Photo: 1997 Massacre Victims Honored by Mexican Indians
Indian-rights activists and relatives of 45 people slain in 1997 in a village just north of this highland Mexican city commemorated the 14th anniversary of the massacre and expressed fears of renewed violence after dozens convicted in the killings had their sentences overturned.
Marchers with the Roman Catholic Tzotzil Maya organization known as Las Abejas (The Bees) carried flowers and religious imagery on their two-day pilgrimage to Acteal, a community in the southeastern state of Chiapas where the murders occurred.
There, the Catholic bishops of San Cristobal de las Casas, Felipe Arizmendi, and of the northern city of Saltillo, Raul Vera, celebrated a Mass Thursday in which the photographs of the 45 victims - 15 children, 21 women and nine men - were displayed on the altar.
Men armed with assault rifles killed those unarmed members of Las Abejas on Dec. 22, 1997, as they were praying inside a chapel in Acteal.
The Indians were fleeing violence from groups who opposed the Zapatista National Liberation Army, whose brief January 1994 uprising brought national and international attention to the impoverished state bordering Guatemala.
After about a week of minor clashes with police and troops, the Zapatistas began their transformation into a grassroots political and civic movement that came to be more or less tolerated by the government in isolated, mostly indigenous areas of the impoverished state bordering Guatemala.
But even as the Zapatistas largely abandoned armed struggle, those who felt threatened by the Indian-rights movement created paramilitary groups, the largest being a faction called Peace and Justice, that drove more than 12,000 indigenous people from their communities in Chiapas between 1995 and 2000.
In fact, Vera recalled that the Acteal victims were internal refugees who took refuge in that town because they were being forced to “join those armed groups the army was organizing to lay waste to the communities; these armed groups were attacking the villages, plundering and setting fire to their homes.”
The paramilitaries, he said, were “armed and paid for by the government and trained by the Mexican army as part of a counterinsurgency strategy.”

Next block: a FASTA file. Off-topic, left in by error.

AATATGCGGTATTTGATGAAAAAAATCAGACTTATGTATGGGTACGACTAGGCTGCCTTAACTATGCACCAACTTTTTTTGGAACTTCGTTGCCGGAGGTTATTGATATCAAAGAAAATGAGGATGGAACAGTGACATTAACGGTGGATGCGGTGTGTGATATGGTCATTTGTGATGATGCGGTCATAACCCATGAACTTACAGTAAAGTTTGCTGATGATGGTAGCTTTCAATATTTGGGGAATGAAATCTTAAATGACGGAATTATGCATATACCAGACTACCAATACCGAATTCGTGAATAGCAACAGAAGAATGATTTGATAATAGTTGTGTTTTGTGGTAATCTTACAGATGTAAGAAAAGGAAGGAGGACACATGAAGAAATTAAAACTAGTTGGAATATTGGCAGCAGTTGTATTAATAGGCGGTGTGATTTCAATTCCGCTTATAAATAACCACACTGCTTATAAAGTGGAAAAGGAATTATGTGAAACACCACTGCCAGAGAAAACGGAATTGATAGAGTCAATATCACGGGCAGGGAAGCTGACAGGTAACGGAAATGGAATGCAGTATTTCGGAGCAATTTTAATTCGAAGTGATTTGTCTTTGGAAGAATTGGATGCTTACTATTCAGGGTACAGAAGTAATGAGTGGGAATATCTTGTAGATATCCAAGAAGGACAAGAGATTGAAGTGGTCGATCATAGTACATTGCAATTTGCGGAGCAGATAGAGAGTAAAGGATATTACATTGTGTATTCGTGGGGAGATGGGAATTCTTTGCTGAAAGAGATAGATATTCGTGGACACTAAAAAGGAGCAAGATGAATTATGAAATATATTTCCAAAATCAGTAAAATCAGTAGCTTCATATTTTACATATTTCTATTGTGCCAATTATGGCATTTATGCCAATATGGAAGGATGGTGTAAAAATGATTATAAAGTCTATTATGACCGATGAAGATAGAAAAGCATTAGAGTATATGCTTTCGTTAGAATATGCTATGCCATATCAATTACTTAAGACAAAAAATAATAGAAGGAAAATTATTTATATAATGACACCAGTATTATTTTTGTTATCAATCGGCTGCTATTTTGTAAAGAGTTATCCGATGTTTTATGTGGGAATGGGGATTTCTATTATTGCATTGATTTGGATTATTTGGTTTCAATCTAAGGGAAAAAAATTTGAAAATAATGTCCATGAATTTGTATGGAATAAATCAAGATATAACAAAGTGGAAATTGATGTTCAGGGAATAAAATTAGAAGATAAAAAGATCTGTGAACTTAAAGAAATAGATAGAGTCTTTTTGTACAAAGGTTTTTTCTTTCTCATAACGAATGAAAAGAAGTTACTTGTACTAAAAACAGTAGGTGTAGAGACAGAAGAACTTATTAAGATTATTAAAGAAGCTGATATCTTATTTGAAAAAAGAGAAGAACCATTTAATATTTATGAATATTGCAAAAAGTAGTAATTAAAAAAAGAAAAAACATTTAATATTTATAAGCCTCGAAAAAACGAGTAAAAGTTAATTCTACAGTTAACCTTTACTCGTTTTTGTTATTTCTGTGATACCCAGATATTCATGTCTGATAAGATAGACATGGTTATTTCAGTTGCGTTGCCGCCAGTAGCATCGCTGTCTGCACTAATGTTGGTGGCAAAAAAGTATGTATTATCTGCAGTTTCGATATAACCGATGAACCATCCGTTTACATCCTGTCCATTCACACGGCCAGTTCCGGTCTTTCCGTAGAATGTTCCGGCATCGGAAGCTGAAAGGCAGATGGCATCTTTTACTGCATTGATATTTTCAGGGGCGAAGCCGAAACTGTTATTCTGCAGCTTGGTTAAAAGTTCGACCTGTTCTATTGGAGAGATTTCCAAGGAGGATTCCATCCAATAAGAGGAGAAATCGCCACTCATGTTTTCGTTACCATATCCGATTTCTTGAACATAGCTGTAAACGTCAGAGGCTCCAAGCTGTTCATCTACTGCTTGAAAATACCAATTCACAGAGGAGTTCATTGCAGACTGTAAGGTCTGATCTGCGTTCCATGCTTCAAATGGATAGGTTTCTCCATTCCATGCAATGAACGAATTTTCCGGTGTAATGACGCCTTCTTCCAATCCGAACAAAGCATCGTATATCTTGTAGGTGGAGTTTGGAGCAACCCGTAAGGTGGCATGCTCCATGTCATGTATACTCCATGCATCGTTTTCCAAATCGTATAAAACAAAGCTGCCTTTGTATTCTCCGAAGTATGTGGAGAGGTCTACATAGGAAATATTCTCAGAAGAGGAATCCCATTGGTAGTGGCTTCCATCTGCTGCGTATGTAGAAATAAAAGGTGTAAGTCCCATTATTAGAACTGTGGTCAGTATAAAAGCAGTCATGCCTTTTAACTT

He said these actions were aimed at preventing the communities from providing any type of assistance to the Zapatistas, whose leftist, Indian-rights agenda was largely shared by the pacifist Las Abejas.
For his part, Arizmendi said prayers were offered at Thursday’s Mass to the “Lord of truth and justice so he grants us what human institutions refuse to deliver.”
He said demonstrations will continue to prevent the “real killers” from leaving prison through “legal trickery.”
“We cannot remain silent or forget until there is real justice,” Arizmendi said.
The leader of Las Abejas, Mariano Perez, said Thursday’s gathering was not a celebration but rather a “commemoration of a shameful act committed by the Mexican government.”
The Indians also demanded that those who planned the killings be brought to justice and they say one of the masterminds was the man who was Mexico’s president from 1994-2000, Ernesto Zedillo.
Perez said the members of Las Abejas are at risk once again after 30 people convicted of perpetrating the massacres had their sentences overturned two years ago.
The Supreme Court freed the men due to irregularities in their legal proceedings.
“The paramilitaries who burned our houses, stole our belongings and massacred our parents, brothers, sisters and little brothers and sisters want to come back and displace us and massacre us,” Perez said.
Zedillo is the target of a lawsuit in the United States accusing him of complicity with the slaughter in Acteal.
Brought by a Miami law firm on behalf of 10 plaintiffs who asked to remain anonymous, the suit was filed in September in U.S. District Court in Connecticut, where Zedillo, a Yale University faculty member, now lives.
Zedillo said in an e-mail to CNN that the allegations were “not only false but also calumnious.”
The Acteal massacre forced the resignation of Chiapas’ then-governor, Julio Cesar Ruiz Ferro, and the ouster of Mexico’s interior minister, Emilio Chuayfett.
Human rights organizations said the killings resulted from acts of both commission and omission by allies of Ruiz.
Some groups went even further, calling the slaughter a “state crime” and attributing the ultimate responsibility to Zedillo.
The lawsuit filed in Connecticut maintains that Zedillo’s government abandoned talks with the Zapatistas in favor of a violent crackdown after a report from a U.S. bank cited instability in Chiapas as a negative factor for the Mexican economy.